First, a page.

In a way it looked like a bit of a blow for the argument for burning the CDs, but at least the argument was going some interesting places.

* * *

I watched the documentary on YouTube about the KLF burning £1 million in cash, and nobody really cared or took any notice. If people didn’t care about that, why should anyone care about a completely unknown band burning £300 worth of their CDs? It is comedic! An unknown band wants to burn £300 worth of their own album, which almost nobody has even heard, and the £300 didn’t even come from them – so it’s not even costing them anything.

* * *

Sometimes the whole idea feels dark and nihilistic and depressing to me. I think John and Vince also feel that way sometimes. An attention seeking gesture of despair… destruction just for the hell of it. But sometimes it does seem to make sense – like they want to make a toxic stench so unbearable that the local scene has to wake up from its sleep walk of emulating mass culture.

I’m not sure where this is going. It’s an interesting question.

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  1. Steve Green says:

    I know the mp3 is the current format, I prefer the solid disk, vinyl rather than CD it has to be said. I have a Waler EP I bought at one of their gigs and I love it, I’ll buy a hard copy. I suppose I come across as a Luddite, I missed the last couple of gigs they did a shame because I’d have bought a disk there if there were any on sale?


  2. still says:

    often, when one listens to a string of lyrics of which they are unable to identify or make sense of, they assume that it must be deeply profound and clever. Does anyone ever stop to think that the lyrics MAY infact be a load of drivvel? often meaninglessness creates an air of mystery, mystery creates intrigue, intrigue creates sales and sales create royalties.

    These days there appears to be a dichotomy amoungst listeners. there are the ‘Mainstream’ listeners who vote for X factor contestants and listen to whatever’s playing in the high street fashion stores and then there are the ‘Elite’ listeners who apparently know more about what constitutes a “real song”. These are the ones who bang on about the death of art and lurk around the vinyl stores searching for albums you’ve never heard of.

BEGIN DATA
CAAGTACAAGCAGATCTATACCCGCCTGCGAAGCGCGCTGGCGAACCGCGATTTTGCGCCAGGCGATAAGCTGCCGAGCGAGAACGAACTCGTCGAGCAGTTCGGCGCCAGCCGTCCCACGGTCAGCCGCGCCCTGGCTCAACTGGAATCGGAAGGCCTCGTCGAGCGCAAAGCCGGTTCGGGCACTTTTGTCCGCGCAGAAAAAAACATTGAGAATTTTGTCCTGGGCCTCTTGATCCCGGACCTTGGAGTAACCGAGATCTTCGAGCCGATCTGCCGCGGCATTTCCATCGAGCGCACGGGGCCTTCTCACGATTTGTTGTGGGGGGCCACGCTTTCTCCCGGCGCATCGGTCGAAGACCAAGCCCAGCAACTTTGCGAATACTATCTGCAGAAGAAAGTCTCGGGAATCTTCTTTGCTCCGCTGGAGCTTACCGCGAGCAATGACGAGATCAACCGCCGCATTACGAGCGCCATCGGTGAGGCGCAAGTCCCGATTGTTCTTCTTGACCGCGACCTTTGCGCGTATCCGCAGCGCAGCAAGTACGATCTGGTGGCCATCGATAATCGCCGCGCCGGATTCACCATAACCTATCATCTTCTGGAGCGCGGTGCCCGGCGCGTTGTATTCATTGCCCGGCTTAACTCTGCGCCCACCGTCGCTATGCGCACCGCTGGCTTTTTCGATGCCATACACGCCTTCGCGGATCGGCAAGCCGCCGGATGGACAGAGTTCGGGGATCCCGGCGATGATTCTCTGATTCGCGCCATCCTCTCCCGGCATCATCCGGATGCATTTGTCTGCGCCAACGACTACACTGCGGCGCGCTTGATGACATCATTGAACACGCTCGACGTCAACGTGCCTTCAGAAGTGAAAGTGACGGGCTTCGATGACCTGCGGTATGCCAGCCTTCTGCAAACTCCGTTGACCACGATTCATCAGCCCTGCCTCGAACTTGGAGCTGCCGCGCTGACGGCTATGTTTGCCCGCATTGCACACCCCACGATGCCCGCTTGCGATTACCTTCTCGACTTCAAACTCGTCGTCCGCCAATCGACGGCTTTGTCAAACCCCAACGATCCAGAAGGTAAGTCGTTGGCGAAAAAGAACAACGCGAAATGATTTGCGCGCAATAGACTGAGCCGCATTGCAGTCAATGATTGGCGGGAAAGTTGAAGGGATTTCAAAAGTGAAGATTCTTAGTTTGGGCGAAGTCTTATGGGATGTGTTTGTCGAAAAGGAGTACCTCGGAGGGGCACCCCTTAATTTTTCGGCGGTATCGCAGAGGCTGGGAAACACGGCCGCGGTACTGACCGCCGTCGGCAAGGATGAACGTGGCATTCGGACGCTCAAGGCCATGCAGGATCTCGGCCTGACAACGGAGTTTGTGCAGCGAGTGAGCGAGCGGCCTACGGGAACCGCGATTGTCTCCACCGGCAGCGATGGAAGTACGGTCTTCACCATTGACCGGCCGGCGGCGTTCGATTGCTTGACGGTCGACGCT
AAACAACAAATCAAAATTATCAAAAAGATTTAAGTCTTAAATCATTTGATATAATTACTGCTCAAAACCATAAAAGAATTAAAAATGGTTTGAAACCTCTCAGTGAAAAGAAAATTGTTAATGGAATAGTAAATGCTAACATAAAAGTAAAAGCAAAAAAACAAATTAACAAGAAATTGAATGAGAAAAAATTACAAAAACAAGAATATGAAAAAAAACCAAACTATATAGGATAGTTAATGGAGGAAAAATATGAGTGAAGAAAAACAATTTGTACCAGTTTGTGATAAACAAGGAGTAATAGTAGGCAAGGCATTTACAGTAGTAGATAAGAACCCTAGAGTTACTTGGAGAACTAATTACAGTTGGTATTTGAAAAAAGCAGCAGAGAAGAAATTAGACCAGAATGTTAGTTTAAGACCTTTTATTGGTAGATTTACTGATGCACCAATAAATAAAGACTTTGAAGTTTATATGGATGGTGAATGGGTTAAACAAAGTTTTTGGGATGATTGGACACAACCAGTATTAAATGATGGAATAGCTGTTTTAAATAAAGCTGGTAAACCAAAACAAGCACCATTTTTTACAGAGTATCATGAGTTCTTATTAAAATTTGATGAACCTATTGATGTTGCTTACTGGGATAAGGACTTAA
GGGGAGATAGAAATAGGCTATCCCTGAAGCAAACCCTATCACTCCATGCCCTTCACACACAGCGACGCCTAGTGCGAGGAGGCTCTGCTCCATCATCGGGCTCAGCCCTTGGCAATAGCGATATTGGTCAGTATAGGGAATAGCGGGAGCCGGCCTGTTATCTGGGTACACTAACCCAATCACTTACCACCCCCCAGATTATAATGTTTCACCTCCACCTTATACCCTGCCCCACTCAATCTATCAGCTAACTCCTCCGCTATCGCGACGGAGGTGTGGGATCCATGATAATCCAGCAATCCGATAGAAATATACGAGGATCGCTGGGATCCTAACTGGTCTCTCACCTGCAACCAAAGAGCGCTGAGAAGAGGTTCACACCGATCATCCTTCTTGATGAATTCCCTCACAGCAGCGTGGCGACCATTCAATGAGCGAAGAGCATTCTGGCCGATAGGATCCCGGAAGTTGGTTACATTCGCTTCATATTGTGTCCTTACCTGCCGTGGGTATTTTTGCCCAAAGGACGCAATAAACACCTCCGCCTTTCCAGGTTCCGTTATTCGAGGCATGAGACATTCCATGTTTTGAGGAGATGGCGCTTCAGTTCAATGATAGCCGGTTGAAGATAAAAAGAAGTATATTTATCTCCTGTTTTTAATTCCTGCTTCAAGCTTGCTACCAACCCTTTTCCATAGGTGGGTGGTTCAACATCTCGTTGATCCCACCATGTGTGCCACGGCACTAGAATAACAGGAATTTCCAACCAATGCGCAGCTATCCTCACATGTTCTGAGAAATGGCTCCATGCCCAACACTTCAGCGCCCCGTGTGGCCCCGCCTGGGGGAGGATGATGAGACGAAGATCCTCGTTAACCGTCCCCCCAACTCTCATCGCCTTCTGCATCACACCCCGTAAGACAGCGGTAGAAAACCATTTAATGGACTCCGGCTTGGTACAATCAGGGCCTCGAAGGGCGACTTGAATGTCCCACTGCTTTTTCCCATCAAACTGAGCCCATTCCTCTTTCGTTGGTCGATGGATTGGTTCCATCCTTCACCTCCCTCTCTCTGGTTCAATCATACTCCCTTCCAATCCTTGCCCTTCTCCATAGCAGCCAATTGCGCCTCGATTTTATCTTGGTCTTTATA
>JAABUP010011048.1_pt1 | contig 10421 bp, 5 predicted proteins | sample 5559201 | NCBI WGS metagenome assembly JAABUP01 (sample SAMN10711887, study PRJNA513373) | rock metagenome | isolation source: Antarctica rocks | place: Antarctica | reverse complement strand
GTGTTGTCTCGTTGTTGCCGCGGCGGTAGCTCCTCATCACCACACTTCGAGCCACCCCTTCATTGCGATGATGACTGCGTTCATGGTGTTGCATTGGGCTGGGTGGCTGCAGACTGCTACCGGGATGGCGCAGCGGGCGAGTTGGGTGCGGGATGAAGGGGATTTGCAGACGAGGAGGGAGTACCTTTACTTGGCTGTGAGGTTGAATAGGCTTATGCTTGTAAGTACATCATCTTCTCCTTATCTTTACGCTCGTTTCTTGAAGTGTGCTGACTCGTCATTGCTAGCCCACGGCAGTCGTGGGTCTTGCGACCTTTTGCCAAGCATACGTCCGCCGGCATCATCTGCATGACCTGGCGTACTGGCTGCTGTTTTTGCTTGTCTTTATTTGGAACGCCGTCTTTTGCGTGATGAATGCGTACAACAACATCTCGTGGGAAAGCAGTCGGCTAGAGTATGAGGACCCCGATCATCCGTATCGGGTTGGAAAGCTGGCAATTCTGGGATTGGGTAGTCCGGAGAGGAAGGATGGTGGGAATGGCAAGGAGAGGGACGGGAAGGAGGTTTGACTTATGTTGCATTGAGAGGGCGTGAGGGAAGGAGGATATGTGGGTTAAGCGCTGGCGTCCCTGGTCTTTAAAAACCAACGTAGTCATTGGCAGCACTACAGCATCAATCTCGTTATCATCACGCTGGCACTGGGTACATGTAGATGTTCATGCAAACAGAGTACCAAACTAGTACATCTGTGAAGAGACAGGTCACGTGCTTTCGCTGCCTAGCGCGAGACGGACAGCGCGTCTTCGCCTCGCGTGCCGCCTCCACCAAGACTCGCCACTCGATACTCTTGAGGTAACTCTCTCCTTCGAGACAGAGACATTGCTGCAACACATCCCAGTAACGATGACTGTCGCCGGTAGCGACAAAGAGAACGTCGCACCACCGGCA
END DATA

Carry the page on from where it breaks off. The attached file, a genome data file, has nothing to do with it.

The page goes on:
Two rather extreme stereotypes but there really isn’t much in between. You’re either a mainstream listener or you’re not.

    Indie bands are similar. If your music is widely related to and made sense of, you’ve apparently failed as an artiste. You’re *gasp* mainstream.

    As far as I’m concerned, if I listen to a track and I don’t get it, it’s not speaking to me and Waler, if your listeners aren’t hearing you, maybe you need to speak up…. and album burning isn’t the way to do it. This said, you have made a select few sit up, take notice and want to hear the message that is apparently so far above our heads.

    Well done for patronising us with your small time anti-environmentalism.

  3. still says:

    i agree that it sounds defeatist. i would have more respect for waler if they stood by their music and all it represents rather than destroy it and question it’s worth.

  4. vin645 says:

    This Wednesday at 7pm we will be showing the film at Vivid Art Gallery, 140 Heath Mill Lane
    Birmingham, West Midlands B9 4AR and discussing it briefly. Please feel free to come down if you want to discuss it with us.
    Vince (Waler)

  5. Bernard says:

    An interesting post.

    After working with around 80 presenters from across all musical genres at Rhubarb Radio over the last 3 years, most of who have a foothold in the local musical scene, it seems incredibly varied and creative. What it lacks is a ‘Birmingham Sound’ that can be branded, but surely that is a good thing.

    It would be interesting to rewind the arguments….say 90 years. Recorded music will stop people making music as a social activity. People won’t buy music if they can hear it on the radio. Back to 30 years ago. Home taping is killing music. Back to 10 years ago, spending being diverted from CDs to DVDs and computer games. etc etc. Some fears were right, some proved totally wrong.
    All power to David and the ABH for taking music making to the streets and reclaiming it as a public, communal activity

    The CD album is far from dead. Figures out for June 2011 show that 80% of album sales in Britain are still on CD, only 20% are digital downloads.

    I see two things hampering artists selling their music. They share one of them with rest of the craft/artistic community. The core people to sell to tend to be other creative types who aren’t making much monery, and therefore, with the best will in the world, don’t have much money to spend on other people’s creative work. This seems to be the main reason the We Are Birmingham shop had to cease trading recently. The core people loved it, but didn’t have the money to spend to keep it afloat. Question? How to raise the profile of the local arts to draw more people in? Not easy at a time like now when things are tight.

    Secondly – we live in a choice rich, time poor age. How does any artist get people to choose their music over 100,000 instantly available other choices? Perhaps this is where the concept of a ‘time limited album’ might fit in? As an act of mercy to the listener. As a way of giving space, and time, for the values that intelligent music often seeks to highlight. A gig has a limited timeframe, a limited commitment expected from the audience, why not an album?